As future CICCE, Centre for Cultural and Civic European initiatives, Samba Résille wants to expand its mobility tools set. Alongside the projects developed under the Erasmus+ programme, the association has invested in the SVE field (European Voluntary Service). As part of this programme, which was replaced in 2019 by the ESC (European Solidarity Corps), the association took part in the mobility of a young man from Toulouse, Corto BUSCAGLIA. Corto, affected by a visual impairment, wanted to undertake an internship in Belgium at IRHOV (Institut Royal des Handicapés de la Vue et de l’Ouïe) allowing him to develop skills in specialized animation and adapted computing. IRHOV being the host structure, Samba Résille played the role of the sending structure, while Views International coordinated the mobility. We therefore went to Liège to make an observation visit with Corto in order to ensure that the reception conditions were suitable for him and to finalize the administrative procedures. Corto completed an eight-month internship in Belgium, which he found extremely rewarding. He found there the opportunity to continue training to become a specialized teacher and plans to settle there for a long time. The benefits are therefore important for Corto, confirming the testimonies that long-term mobilities (Erasmus+, SVE) often have a major impact on people’s life plan. The benefits are important for Samba Résille as well, which has a trusted partnership with Views International and IRHOV. A new mobility project is being developed, this time with the IJA (Institut des Jeunes Aveugles) in Toulouse. It will allow a team of educators and young people to complete a week-long observation internship at the IRHOV, a prelude to potential longer interships.


Hello everyone !
I am Corto BUSCAGLIA, a 29-year-old visually impaired Frenchman. I have suffered from the condition Retinitis Pigmentosa, a genetic disease that causes a progressive loss of Vision, since the age of six. To date, although significant progress has been made in the field, no treatment is possible to cure the disease. However, I attended a rehabilitation course for people with low vision in a specialized centre which allowed me to master the techniques of using the white cane, Braille, and adapted technology. It is thanks to learning these skills that I am able to live independently, that I have obtained a joint degree in history and geography and that I was able to complete a civic service in a small association working for the visually impaired.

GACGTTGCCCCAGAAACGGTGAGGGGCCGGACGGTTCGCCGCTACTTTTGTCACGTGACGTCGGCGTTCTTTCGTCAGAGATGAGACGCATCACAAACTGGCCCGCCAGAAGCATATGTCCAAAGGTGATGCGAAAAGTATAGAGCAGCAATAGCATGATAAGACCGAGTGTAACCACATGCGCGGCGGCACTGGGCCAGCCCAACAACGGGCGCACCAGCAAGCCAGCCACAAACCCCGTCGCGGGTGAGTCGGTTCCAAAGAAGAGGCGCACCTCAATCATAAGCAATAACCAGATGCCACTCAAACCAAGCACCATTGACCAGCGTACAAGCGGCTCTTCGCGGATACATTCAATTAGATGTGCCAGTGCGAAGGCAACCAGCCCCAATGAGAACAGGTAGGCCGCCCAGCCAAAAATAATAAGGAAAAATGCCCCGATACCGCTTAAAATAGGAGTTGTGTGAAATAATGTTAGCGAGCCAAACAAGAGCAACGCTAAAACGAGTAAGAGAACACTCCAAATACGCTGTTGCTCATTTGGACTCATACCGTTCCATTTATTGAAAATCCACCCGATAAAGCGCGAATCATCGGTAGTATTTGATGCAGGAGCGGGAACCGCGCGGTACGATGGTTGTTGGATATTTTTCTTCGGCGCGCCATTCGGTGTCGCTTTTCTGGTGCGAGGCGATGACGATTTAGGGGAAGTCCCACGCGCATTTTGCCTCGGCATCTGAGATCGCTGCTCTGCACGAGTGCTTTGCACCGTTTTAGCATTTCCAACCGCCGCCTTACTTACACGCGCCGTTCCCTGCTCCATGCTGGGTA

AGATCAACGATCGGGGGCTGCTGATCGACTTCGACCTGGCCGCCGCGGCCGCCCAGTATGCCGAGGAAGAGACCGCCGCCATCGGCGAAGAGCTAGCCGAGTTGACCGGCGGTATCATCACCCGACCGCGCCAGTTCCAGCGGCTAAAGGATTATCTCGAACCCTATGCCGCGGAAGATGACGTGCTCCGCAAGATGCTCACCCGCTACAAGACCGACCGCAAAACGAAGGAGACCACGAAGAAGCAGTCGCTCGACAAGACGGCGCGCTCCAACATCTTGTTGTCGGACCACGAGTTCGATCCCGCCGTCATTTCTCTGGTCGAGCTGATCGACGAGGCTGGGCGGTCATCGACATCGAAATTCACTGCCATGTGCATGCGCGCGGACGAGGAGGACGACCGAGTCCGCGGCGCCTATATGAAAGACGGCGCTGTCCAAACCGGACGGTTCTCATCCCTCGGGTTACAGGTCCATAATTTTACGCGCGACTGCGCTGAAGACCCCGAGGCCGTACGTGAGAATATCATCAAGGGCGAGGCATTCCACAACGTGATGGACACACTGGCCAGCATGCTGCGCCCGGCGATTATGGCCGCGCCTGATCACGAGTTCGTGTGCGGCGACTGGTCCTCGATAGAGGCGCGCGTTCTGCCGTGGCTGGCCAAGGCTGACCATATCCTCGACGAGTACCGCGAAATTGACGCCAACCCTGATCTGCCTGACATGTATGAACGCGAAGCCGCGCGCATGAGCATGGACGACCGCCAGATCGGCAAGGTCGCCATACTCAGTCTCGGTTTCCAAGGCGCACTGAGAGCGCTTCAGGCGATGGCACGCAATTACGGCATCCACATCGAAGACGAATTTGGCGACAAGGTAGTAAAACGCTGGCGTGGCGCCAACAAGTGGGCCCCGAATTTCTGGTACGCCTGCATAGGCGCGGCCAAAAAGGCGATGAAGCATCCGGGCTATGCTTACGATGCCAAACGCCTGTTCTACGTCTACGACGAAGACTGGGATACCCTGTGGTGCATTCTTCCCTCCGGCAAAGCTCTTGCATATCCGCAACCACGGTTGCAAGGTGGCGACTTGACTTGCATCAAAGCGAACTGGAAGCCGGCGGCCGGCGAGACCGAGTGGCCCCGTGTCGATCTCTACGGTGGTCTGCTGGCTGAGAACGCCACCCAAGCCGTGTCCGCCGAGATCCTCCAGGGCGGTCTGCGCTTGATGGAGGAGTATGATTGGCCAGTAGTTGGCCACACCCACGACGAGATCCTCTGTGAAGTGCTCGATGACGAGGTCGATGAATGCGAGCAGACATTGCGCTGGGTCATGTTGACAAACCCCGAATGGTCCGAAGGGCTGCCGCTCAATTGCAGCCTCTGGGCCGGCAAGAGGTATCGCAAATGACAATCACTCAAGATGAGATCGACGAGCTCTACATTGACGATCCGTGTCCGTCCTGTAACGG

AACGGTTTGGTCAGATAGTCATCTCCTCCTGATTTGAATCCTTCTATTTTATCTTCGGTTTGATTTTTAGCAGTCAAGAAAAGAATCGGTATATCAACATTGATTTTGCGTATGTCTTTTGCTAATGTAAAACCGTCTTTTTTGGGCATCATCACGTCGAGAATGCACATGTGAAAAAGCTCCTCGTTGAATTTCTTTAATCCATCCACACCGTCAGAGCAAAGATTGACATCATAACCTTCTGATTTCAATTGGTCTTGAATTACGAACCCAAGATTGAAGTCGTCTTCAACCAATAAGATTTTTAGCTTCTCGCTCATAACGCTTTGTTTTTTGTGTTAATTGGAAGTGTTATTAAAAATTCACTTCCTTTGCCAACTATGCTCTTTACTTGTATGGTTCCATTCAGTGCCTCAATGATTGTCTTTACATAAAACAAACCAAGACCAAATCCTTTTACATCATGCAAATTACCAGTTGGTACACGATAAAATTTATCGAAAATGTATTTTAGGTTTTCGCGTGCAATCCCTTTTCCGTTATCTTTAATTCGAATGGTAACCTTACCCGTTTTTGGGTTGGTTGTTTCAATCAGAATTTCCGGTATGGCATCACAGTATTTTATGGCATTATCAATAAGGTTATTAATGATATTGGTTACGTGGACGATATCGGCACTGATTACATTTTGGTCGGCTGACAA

It was my civic service experience which inspired me to apply to the European Voluntary Service programme in Belgium, and that is how I came to be working for the Royal Institute for the Hearing and Vision Impaired, a partner of VIEWS International, based in Liege.
My role in the school is to teach visually impaired or blind students Skills to overcome their visual impairment and help them become independent. I work with elementary students (aged 6 to 10) and students from secondary school (aged 14 to 21).
In general, I work one-to-one with students but sometimes I also work with groups, for example in my Monday morning Braille class I have five students. In this class students use the Perkins, a Braille typewriter, to learn and memorise Braille characters, and the more advanced students read Braille books to improve their accuracy and speed. In individual sessions, we learn to correctly use the white cane, both indoors and outside, and sometimes under blindfold. They learn to safely climb and descend the stairs, how to follow a tactile path, how to sweep the cane correctly so as to protect themselves and how to imagine the space around them.
They also use adapted technology by memorizing the positions of the keys on a computer keyboard and using keyboard shortcuts to interact with web pages or different software. All these skills require long, meticulous learning, but they are necessary for their social integration and their professional futures.
I also organize small cultural workshops that can include preparing together a regional dish from my native Toulouse or presenting to them a tactile map of France. This is possible thanks to my colleagues who bring me valuable help and advice. I hope that these activities are enriching for them and their futures. As for me, I bring them my life experience and my experience of living with a visual impairment.
The students are truly fantastic; they are great listeners and work hard to overcome their difficulties. All they need is the means to succeed and the chance to achieve their dreams.